There is nothing wrong with wanting to go to therapy. Let’s say that one more time: there is nothing wrong with wanting to go to therapy. If you are considering finding a therapist that is right for you and at the right price point, this article is for you.
Popular Chicago-based therapist, Rachel Kazez, recently spoke to Tonic to share her tips for getting you from point A to point “I found who/what I was looking for!”
PHOTO: The Breakup Queen
The first step after deciding you want to give therapy a try is to figure out what kind of therapy you are interested in, or the type of therapist you are seeking. Kazez encourages you not to be discouraged if your first call or trip does not go as planned, or you find they do not offer the treatment you are looking for. Once you find a place you feel good about, they should be able to provide you more information to get you to the next step.
“Often the process of doing an initial assessment, or intake or whatever it’s called at the place you’re going, that process is about clarifying your needs and preferences for treatment and even referring you out somewhere else if that’s what you need.”
When starting out, you may not know what your “perfect” therapist looks like and that’s okay, but here are a few key positions to know to help make that choice a little clearer:
Psychiatrist: “A psychiatrist is a medical doctor (an M.D. or D.O.) who specializes in mental health, including substance use disorders. Psychiatrists are qualified to assess both the mental and physical aspects of psychological problems … After completing thorough evaluations, psychiatrists can prescribe medications to help treat mental disorders. Psychiatrists often prescribe medications in combination with psychotherapy.” – American Psychiatric Association
Psychologist: “Practicing psychologists have the professional training and clinical skills to help people learn to cope more effectively with life issues and mental health problems. After years of graduate school and supervised training, they become licensed by their states to provide a number of services, including evaluations and psychotherapy. Psychologists help by using a variety of techniques based on the best available research and consider someone's unique values, characteristics, goals and circumstances.” – American Psychology Association
Licensed Mental Health Counselor: “A psychological counselor is a mental health professional who has a master's degree (MA) in psychology, counseling, or a related field. In order to be licensed, the professional counselor also needs two additional years' experience working with a qualified mental health professional after graduate school. A mental health counselor is qualified to evaluate and treat mental problems by providing counseling or psychotherapy.” – WebMD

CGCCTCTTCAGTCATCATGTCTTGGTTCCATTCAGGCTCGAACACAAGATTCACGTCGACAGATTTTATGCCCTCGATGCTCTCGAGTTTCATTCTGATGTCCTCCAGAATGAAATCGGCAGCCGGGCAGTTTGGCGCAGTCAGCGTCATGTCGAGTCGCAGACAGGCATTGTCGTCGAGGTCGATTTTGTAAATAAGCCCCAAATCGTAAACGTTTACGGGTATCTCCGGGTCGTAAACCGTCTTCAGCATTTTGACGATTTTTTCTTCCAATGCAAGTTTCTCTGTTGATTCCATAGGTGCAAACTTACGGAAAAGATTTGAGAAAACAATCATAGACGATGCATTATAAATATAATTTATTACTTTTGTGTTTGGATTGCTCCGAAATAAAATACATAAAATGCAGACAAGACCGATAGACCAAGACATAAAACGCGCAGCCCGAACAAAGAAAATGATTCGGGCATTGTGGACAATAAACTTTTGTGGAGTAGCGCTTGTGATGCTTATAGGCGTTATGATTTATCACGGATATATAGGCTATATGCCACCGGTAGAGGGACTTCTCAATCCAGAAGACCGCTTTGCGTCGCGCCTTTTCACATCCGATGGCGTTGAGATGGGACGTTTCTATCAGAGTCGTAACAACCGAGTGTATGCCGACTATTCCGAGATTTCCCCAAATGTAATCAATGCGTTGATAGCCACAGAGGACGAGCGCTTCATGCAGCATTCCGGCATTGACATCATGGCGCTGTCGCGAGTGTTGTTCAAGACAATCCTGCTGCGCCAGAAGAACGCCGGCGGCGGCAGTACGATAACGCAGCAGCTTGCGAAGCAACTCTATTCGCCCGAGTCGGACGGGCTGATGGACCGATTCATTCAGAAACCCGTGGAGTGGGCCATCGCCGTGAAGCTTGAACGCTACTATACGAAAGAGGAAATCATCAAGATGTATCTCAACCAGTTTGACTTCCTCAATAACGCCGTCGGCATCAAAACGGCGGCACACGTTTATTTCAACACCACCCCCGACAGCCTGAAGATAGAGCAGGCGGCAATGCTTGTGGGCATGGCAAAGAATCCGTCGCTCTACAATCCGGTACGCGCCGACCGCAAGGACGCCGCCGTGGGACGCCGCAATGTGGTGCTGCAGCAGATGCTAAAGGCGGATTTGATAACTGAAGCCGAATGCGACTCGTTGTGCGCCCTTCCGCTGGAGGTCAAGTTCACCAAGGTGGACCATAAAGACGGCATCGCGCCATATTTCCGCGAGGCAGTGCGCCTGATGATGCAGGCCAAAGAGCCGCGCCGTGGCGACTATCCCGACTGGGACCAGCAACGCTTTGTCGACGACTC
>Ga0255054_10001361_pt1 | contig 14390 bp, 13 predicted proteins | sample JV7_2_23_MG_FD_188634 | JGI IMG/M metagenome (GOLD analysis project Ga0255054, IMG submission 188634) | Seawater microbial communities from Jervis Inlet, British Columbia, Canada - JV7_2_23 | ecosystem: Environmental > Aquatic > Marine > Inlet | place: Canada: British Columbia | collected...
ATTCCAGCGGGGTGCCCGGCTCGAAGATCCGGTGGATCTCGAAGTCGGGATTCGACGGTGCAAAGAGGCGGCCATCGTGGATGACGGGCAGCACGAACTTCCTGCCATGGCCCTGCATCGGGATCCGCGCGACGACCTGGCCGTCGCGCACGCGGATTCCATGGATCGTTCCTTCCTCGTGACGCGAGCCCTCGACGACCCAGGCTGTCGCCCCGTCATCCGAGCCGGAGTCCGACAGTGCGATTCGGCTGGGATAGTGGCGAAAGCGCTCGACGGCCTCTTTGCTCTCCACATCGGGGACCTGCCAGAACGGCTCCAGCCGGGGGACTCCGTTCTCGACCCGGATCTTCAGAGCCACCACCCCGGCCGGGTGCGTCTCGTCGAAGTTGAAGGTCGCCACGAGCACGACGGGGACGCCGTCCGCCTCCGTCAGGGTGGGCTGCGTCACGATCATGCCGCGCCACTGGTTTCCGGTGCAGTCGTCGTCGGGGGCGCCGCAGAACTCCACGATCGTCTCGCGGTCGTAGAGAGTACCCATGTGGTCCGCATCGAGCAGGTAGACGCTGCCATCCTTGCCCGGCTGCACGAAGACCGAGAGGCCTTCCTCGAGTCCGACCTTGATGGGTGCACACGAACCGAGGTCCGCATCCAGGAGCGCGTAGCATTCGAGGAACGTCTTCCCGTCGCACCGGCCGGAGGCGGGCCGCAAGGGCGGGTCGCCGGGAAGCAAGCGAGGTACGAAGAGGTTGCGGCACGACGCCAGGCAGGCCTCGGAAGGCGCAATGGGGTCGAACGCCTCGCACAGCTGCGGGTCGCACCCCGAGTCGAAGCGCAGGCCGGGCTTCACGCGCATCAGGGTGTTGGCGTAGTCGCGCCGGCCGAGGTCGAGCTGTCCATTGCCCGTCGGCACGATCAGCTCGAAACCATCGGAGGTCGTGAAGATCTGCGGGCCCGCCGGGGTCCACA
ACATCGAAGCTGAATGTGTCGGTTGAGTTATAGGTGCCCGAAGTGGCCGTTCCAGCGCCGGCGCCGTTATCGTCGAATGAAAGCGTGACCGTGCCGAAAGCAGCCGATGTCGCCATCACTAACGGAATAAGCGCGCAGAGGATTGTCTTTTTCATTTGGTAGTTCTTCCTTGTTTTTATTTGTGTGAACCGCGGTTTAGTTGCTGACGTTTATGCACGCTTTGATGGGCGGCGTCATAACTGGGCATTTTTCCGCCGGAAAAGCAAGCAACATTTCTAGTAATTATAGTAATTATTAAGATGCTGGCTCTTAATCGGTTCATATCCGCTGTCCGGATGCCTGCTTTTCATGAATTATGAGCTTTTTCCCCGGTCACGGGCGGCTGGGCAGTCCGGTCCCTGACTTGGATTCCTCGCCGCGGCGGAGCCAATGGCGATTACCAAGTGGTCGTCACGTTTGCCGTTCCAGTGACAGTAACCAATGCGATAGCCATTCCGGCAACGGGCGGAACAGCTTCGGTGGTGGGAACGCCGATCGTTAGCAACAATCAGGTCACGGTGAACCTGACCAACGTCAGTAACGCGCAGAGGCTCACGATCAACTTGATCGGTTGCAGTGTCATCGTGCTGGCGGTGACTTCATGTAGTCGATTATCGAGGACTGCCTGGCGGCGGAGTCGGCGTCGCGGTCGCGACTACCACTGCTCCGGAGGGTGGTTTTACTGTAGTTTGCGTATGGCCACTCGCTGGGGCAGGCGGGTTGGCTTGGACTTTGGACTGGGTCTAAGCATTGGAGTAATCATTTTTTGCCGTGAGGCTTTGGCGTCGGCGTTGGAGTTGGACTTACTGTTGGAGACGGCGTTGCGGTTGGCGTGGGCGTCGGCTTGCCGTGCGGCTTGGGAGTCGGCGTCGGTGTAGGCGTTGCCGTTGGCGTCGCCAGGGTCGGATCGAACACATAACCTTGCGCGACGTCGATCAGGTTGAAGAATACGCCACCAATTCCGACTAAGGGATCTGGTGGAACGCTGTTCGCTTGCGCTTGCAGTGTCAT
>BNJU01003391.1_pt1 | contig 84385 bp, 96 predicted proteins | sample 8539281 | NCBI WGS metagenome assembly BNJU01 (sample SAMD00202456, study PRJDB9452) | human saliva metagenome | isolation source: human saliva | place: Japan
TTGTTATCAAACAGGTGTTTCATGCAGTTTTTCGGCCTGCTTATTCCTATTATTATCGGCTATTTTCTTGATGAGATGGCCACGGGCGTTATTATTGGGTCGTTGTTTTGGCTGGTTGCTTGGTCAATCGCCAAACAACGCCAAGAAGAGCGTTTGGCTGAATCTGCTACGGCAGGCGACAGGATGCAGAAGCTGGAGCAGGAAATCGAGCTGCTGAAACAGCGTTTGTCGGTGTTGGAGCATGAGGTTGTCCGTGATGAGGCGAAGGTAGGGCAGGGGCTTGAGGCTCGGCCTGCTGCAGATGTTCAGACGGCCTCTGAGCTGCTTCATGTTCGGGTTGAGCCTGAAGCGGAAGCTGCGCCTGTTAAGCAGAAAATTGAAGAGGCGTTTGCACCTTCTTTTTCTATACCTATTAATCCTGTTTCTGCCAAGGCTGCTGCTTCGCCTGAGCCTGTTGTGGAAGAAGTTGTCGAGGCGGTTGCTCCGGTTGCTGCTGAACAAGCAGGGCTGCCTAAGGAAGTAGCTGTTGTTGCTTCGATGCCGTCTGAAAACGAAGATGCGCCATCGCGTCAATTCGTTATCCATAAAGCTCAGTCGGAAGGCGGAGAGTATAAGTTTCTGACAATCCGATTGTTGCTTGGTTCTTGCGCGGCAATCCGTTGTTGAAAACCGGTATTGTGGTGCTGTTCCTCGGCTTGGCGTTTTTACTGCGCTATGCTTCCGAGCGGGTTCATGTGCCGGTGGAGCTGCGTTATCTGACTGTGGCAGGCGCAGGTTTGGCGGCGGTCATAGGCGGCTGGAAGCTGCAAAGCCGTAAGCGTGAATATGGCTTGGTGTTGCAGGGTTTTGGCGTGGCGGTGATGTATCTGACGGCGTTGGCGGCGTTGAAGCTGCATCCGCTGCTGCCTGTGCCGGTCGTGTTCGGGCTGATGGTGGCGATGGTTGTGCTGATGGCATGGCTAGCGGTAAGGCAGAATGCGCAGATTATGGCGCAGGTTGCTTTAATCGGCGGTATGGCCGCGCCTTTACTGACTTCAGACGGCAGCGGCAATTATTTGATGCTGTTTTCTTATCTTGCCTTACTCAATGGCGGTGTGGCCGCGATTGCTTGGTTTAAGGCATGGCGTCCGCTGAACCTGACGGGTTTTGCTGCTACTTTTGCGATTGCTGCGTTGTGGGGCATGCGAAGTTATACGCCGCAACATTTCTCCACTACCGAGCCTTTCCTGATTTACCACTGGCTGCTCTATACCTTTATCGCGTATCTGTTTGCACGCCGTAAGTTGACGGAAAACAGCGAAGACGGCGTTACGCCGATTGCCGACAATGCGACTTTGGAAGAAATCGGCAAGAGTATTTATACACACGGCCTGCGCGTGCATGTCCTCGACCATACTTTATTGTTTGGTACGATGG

Clinical Social Worker: “Clinical social work is a specialty practice area of social work which focuses on the assessment, diagnosis, treatment, and prevention of mental illness, emotional, and other behavioral disturbances. Individual, group and family therapy are common treatment modalities.” – SocialWorkers.org
Licensed Clinical Professional Counselor: “Licensed professional counselors (or in some states, “licensed clinical professional counselors” or “licensed mental health counselors”) provide mental health and substance abuse care to millions of Americans. Licensed professional counselors (LPCs) are master’s-degreed mental health service providers, trained to work with individuals, families, and groups in treating mental, behavioral, and emotional problems and disorders.” – Counseling.org
If you are provided health insurance from your place of employment, mental health services may be covered. Also, if you purchased your plan through the Affordable Care Act, mental health coverage must be included. You can always visit your insurer’s website or call them to ask for a list of mental health providers in your particular network.
Before settling on a clinic or therapist of interest, be sure to check that they accept your insurance before heading in for a visit. Also, keep in mind just because you are covered, there is a possibility you still may have to provide a co-pay for visits.
But, let’s say you don’t have insurance, that your plan doesn't include mental health services coverage, that there isn’t a therapist in your network taking on new patients, or that you simply cannot afford a co-payment every time you go to a session. In those instances, it is a good idea to tap into your local resources.
If you’re a student, you can utilize your school’s counseling center, or if your job offers confidential counseling consultations, take advantage of the perk. If those options are not available for you, you can use the directories on websites such as the American Psychological Association, Psychology Today and Therapy For Black Girls to scope out therapists in your area, their specialties, accepted insurances, price points and more.
You went through all of the initial steps, you set up your appointment and you go in to see the therapist you thought would be a great fit – but they’re not. In fact, they are awful, and you want out. That’s okay, and it may happen, but do not allow that relationship to deter you from getting the help you desire.
“There are a lot of different ways to get help with your mental health, and help with your mental health doesn't have to mean therapy,” Kazez tells Tonic.
If the one-on-one session is not your style, you can also consider group therapy or family therapy sessions. Or maybe you can shift the amount of times you see your therapist, or ask them to provide you out-of-office materials to help you continue your healing process.
Still need a little push? Read this article on what Courtney learned about herself after a few therapy sessions.
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